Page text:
Travel date: March 15, 2018
Name of Meeting/Event/Activity: Palliative Care Research Society (PCRS) and Association of Palliative Medicine (APM) joint conference
Origin: Kampala, Uganda / Destination: Bournemouth, UK
The conference gave me an opportunity to share about Palliative care in Uganda through the poster that I presented including the work of our partner Cairdeas IPCT. It was such a pleasure to meet people who have worked and supported Palliative care in Uganda and those with an interest of working in Palliative care in Uganda. It was wonderful to meet professionals with vast knowledge in Palliative care, to listen and learn from them. It was also a great opportunity for me to network and get contacts for possible collaborations.
Mobilization for resources for Research grants to enable us provide evidence based Palliative care in order to improve the quality of life of the patients and families that we care for as well get opportunities to share what we do in our resource limited settings, through presentations, publications at both local and international forum that would influence policy, clinical practice and advocacy for Palliative care. It was an opportunity to interact with the international community and I was able to get contacts for possible research collaborations and partnerships as we have a lot of resources to tap in terms of data that has been collected and patient stories. I was also able to appreciate the services that are offered in other parts of the world in comparision to what is offered back home with limited resources. One of the other lessons learnt was that even in communities with more resources they still have their own challenges.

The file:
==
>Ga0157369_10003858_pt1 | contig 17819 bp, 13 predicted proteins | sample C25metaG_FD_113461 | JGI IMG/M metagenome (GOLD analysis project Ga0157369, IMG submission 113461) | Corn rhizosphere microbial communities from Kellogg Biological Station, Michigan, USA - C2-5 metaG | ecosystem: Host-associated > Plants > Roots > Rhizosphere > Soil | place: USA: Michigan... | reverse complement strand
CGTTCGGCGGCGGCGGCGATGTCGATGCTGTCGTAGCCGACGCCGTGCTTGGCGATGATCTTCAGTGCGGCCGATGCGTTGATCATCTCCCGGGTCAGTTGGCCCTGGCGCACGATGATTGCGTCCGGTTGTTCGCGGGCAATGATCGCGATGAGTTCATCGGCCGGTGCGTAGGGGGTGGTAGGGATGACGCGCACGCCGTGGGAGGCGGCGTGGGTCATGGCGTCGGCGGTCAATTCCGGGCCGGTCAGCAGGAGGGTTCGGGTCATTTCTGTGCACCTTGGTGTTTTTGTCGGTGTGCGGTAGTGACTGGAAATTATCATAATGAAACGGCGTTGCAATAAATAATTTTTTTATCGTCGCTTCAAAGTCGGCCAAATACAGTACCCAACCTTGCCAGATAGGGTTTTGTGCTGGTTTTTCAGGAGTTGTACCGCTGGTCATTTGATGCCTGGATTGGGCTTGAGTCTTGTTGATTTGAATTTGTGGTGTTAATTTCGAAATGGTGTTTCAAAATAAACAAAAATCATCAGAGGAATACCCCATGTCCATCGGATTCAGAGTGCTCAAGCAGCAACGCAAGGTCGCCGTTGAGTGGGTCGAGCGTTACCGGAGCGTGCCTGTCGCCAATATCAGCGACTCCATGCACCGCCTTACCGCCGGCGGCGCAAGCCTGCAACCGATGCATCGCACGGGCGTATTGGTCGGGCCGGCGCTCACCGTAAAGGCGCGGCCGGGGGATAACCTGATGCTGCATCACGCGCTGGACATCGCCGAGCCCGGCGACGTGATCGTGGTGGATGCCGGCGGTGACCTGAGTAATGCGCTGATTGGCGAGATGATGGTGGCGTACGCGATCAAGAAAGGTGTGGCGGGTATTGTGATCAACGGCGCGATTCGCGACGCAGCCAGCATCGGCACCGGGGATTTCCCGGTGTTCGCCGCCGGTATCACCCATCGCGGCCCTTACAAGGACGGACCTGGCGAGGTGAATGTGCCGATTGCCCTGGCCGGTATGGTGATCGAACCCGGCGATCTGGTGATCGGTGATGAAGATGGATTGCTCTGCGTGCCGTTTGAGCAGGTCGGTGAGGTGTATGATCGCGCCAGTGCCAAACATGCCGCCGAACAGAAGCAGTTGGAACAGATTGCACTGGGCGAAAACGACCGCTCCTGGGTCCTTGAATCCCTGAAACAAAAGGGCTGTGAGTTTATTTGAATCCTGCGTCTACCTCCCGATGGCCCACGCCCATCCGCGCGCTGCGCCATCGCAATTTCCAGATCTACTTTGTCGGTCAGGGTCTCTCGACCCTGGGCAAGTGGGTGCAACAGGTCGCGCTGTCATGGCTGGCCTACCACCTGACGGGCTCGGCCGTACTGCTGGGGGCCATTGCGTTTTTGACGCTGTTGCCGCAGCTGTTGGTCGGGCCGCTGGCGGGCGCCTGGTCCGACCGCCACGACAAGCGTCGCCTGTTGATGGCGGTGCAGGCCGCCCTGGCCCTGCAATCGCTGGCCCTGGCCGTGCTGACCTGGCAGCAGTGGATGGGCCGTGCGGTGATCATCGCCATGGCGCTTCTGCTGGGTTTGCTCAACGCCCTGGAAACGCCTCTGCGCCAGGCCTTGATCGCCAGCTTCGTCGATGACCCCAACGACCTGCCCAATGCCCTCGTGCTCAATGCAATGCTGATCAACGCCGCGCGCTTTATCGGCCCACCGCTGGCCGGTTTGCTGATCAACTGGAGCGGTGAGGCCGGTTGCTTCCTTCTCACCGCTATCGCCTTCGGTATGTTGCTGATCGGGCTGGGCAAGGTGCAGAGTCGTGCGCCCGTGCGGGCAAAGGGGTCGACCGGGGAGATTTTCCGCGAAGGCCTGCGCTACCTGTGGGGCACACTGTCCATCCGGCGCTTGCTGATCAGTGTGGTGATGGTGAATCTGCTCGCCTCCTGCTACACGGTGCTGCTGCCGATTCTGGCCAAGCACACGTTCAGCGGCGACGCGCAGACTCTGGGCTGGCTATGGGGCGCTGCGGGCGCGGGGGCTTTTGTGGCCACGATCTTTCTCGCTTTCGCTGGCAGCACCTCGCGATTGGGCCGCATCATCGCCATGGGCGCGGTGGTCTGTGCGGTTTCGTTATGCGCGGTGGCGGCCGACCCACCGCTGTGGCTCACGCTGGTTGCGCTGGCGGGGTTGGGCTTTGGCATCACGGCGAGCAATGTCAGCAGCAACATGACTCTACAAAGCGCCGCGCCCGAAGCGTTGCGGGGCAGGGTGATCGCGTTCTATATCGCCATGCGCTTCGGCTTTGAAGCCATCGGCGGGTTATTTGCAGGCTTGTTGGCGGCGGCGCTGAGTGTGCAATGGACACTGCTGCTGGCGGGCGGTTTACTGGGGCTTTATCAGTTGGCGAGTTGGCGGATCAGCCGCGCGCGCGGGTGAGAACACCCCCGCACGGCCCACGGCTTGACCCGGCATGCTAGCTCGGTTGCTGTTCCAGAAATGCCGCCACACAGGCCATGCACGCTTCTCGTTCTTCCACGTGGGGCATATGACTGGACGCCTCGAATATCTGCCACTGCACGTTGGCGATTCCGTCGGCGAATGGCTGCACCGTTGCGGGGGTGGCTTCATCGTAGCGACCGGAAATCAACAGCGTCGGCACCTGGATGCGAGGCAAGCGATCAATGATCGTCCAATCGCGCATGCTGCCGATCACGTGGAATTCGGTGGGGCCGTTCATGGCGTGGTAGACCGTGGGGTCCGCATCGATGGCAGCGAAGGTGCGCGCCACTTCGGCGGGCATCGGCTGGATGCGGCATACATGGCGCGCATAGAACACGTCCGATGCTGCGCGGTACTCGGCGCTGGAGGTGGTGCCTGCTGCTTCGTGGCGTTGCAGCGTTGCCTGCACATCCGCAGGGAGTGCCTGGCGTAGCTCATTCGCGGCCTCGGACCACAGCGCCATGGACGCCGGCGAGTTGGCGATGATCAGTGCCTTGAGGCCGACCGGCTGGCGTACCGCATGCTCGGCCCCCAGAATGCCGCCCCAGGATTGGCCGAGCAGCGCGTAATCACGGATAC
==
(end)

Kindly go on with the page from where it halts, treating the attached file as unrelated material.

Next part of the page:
IAHPC is doing a great job providing scholarships so even scholars in the low income countries are able to get opportunities of learning and sharing with our counterparts. Would be good for the scholars to have an opportunity of a placement in the countries they are visiting to allow them experience Palliative care in a different setting but are often limited by the grant so would be helpful if IAHPC provided a recommendation or liaised with other donors for grant top ups.
Some of the major challenges to provision of Palliative care is working in settings where resources as so limited that even access to basic pain medications is not guaranteed and patients presenting so late in the disease journey, this is attributed mainly to knowledge gaps and attitudes of clinicians, pharmacists who prescribe it. We all know that access to pain medication is a basic human right thus need for advocacy. We have had so PC approved for so many years but the care givers are not yet legally recognized as the policy has not yet been approved. A lot effort is towards curative and primary health care. I learnt appreciated that in the developed world Pc is fully recognized as a specialty which is a motivation for the care givers. Ineffective systems and poor infrastructure compromise quality of care as they contribute to late presentations of patients, leaving Palliative care as the only option left. Given the limited resources this leads to frustrations of health care givers and calls for political involvement and their will to ensure policies are in place.